Some processes that use GEL are not completing in Clarity. If you create a process with just a start and finish step, and nothing else, the process completes successfully, but those using GEL are not completing.
Any Clarity environment that uses processes with gel scripts
This can happen if the util:sleep command is in the gel scripts.
You should avoid using util:sleep in GEL scripts. This tag puts the thread executing the GEL script to sleep. There are 15 GEL threads allocated per Process Engine instance. If all 15 are sleeping, other GEL steps will be unable to execute and processes will appear to hang. Having most or even some of your gel threads sleeping can cause slow performance on your process engines.
Short Term Solution:
The problem with restarting the bg process one or more times to resolve this problem is that the problem is likely to reoccur. The more gel script processes you run using this tab, the more likely this problem is to reoccur.
Long Term Solution:
Instead of using util:sleep a better way is to move the check to a post condition. Assuming your GEL script is trying to monitor the step completion in some other process instance you could have that process set a flag/value on an object that can trigger an event that the post condition in your monitoring process can detect before it moves on.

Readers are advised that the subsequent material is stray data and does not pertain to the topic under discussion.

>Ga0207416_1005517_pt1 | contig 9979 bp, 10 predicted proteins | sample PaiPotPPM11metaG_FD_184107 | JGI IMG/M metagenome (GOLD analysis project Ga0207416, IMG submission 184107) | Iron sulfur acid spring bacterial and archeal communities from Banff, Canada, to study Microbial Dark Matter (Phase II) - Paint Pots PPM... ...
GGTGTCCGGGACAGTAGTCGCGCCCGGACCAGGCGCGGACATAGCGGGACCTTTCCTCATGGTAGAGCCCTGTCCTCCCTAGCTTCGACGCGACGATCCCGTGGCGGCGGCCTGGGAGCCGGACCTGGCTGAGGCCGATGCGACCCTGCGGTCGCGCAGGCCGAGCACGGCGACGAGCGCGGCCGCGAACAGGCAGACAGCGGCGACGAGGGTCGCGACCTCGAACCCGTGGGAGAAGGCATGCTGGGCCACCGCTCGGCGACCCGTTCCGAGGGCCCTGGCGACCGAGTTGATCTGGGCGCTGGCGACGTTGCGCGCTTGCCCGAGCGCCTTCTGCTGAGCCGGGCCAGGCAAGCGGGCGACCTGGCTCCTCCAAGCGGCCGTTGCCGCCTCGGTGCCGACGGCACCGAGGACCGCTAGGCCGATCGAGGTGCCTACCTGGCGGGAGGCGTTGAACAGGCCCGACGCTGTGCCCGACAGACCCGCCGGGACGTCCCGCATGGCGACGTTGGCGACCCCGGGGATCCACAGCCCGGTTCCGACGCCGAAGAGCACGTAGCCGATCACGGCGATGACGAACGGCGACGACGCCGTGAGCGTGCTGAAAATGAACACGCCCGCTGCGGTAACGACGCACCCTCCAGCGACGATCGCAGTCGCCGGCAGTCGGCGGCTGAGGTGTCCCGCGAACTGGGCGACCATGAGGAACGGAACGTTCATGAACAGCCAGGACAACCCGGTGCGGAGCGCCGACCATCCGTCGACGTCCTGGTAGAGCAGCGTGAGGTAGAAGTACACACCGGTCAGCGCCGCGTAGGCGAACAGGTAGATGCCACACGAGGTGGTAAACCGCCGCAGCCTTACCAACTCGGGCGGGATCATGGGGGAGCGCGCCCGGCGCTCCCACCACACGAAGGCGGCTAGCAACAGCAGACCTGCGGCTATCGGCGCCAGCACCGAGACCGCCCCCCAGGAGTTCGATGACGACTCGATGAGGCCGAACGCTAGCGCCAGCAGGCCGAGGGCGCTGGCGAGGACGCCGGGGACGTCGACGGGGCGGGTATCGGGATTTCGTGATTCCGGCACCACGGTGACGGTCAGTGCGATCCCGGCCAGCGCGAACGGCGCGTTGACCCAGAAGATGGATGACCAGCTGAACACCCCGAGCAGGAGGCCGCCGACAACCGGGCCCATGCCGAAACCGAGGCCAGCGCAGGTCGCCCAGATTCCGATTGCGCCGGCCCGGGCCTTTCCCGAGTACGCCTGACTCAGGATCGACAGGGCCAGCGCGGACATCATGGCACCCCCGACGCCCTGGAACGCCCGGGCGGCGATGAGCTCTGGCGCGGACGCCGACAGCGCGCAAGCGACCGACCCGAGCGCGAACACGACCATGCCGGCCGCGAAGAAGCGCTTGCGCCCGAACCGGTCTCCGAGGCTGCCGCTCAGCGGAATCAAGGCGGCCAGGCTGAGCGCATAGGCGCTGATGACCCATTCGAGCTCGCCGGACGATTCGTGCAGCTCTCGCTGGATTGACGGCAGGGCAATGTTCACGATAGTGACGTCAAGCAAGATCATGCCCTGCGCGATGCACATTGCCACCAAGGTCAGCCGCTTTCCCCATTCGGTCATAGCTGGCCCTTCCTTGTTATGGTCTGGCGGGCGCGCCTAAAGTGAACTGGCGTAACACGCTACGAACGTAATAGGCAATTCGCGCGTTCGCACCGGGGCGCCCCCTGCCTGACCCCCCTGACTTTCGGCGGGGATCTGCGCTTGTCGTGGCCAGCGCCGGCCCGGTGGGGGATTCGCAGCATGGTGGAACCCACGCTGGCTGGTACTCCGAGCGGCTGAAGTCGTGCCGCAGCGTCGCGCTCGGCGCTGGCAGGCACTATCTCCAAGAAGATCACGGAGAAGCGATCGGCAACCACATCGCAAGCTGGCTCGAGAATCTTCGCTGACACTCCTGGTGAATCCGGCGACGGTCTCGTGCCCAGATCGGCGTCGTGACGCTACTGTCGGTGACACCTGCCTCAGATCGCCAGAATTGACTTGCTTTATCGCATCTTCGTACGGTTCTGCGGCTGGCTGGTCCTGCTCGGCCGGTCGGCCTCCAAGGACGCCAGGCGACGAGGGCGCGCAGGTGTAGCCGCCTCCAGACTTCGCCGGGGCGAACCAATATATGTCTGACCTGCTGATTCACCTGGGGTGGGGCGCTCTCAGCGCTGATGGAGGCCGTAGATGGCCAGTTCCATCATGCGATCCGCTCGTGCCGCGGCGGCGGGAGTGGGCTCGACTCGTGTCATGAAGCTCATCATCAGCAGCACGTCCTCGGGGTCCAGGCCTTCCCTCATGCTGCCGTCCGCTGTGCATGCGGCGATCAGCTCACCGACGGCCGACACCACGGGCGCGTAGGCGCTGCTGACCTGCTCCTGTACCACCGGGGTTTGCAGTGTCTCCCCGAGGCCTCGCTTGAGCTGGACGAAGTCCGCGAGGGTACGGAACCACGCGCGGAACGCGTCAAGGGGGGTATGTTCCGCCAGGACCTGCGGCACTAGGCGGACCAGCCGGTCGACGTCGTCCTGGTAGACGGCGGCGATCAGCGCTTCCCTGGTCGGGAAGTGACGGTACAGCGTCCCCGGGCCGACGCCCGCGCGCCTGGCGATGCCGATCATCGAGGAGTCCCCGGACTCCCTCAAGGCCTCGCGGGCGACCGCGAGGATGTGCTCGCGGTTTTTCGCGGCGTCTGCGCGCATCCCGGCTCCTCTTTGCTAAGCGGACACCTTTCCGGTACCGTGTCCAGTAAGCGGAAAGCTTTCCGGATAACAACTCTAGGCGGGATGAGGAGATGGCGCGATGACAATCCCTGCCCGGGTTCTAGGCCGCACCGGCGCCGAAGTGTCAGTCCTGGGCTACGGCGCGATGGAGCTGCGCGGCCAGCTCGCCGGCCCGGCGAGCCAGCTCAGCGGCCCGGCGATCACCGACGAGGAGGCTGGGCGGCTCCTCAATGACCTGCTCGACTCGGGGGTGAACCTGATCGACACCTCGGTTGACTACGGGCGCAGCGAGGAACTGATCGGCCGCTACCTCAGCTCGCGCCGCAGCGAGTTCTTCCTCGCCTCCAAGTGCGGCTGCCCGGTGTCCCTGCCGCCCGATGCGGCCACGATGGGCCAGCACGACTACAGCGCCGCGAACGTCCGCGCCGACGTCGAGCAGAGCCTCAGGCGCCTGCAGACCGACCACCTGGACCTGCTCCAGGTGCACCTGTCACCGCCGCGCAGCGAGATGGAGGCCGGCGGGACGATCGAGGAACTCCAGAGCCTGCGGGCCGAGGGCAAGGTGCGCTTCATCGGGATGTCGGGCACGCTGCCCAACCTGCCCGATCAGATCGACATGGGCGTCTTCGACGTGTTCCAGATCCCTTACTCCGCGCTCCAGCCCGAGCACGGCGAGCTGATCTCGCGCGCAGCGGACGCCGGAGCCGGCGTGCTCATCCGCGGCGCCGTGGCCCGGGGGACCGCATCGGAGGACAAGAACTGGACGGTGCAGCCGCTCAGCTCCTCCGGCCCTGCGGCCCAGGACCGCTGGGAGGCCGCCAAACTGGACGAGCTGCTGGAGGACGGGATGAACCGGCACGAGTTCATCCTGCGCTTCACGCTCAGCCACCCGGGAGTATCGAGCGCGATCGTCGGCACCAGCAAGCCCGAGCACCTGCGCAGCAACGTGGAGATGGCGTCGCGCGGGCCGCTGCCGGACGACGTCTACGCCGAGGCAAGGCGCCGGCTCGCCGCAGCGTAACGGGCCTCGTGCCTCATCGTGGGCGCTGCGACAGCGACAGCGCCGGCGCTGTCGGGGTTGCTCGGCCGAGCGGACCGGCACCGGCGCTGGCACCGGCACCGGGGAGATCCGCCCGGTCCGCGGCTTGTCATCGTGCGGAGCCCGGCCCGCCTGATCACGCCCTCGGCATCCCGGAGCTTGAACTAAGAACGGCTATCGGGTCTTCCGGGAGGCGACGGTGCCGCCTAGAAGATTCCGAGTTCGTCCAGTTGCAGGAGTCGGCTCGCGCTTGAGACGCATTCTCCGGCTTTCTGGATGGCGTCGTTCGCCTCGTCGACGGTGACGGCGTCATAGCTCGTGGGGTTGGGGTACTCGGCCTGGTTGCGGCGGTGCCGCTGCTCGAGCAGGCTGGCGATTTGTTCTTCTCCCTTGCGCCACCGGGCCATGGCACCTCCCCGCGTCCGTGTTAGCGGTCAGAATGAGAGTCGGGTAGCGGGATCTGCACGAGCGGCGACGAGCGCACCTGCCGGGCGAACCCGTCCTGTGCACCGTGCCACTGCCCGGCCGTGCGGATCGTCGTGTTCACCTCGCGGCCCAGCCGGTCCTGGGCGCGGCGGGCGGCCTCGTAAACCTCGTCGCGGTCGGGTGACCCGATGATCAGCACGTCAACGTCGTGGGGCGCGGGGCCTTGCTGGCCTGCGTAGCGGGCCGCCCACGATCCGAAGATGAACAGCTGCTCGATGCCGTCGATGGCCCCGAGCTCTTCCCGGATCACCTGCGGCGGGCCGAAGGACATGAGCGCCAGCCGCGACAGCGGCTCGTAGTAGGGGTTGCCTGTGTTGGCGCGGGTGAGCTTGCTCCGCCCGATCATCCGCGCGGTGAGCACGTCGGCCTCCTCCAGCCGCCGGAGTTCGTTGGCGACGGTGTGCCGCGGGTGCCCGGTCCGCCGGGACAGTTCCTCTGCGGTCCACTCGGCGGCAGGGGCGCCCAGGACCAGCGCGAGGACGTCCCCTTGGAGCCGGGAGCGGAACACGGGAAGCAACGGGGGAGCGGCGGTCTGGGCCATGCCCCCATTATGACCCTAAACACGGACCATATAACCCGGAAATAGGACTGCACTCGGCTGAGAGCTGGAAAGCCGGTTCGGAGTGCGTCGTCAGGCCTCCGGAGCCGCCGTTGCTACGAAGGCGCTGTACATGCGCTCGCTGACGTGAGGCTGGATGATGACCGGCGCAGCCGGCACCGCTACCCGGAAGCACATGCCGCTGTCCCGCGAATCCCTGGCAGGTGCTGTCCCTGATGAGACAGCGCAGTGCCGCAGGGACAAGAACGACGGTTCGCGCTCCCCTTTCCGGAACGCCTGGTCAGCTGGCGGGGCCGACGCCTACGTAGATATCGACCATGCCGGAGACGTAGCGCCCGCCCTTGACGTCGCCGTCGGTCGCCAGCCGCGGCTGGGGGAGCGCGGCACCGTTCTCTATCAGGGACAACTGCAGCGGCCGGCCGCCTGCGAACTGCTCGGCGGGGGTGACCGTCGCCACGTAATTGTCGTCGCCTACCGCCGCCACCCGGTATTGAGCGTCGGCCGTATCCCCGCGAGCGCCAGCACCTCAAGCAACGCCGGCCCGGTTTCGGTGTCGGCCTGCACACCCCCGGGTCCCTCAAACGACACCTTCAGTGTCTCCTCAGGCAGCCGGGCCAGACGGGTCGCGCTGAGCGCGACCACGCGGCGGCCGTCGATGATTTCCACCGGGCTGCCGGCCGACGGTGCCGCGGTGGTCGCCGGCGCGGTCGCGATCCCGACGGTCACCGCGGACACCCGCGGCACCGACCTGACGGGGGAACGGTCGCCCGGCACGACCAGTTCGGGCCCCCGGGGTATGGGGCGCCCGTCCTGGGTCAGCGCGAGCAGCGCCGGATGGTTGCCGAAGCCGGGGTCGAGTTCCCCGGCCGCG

That may mean breaking your existing process and GEL script into multiple pieces rather than one bigger process.
That may also mean your process logic needs to be rethought to use a custom object or custom attribute on some other object that can used in your process in a post condition.
Because the post condition pipeline can handle and iterate through many post conditions without clogging up its bandwidth, fixing your processes so that they use post conditions instead of util:sleep will allow your to sure that this problem won't occur again..
You could have 300+ process instances waiting on a post condition without affecting process engine performance, whereas even a few GEL scripts stuck sleeping or polling can have an adverse affect on the system throughput and behavior.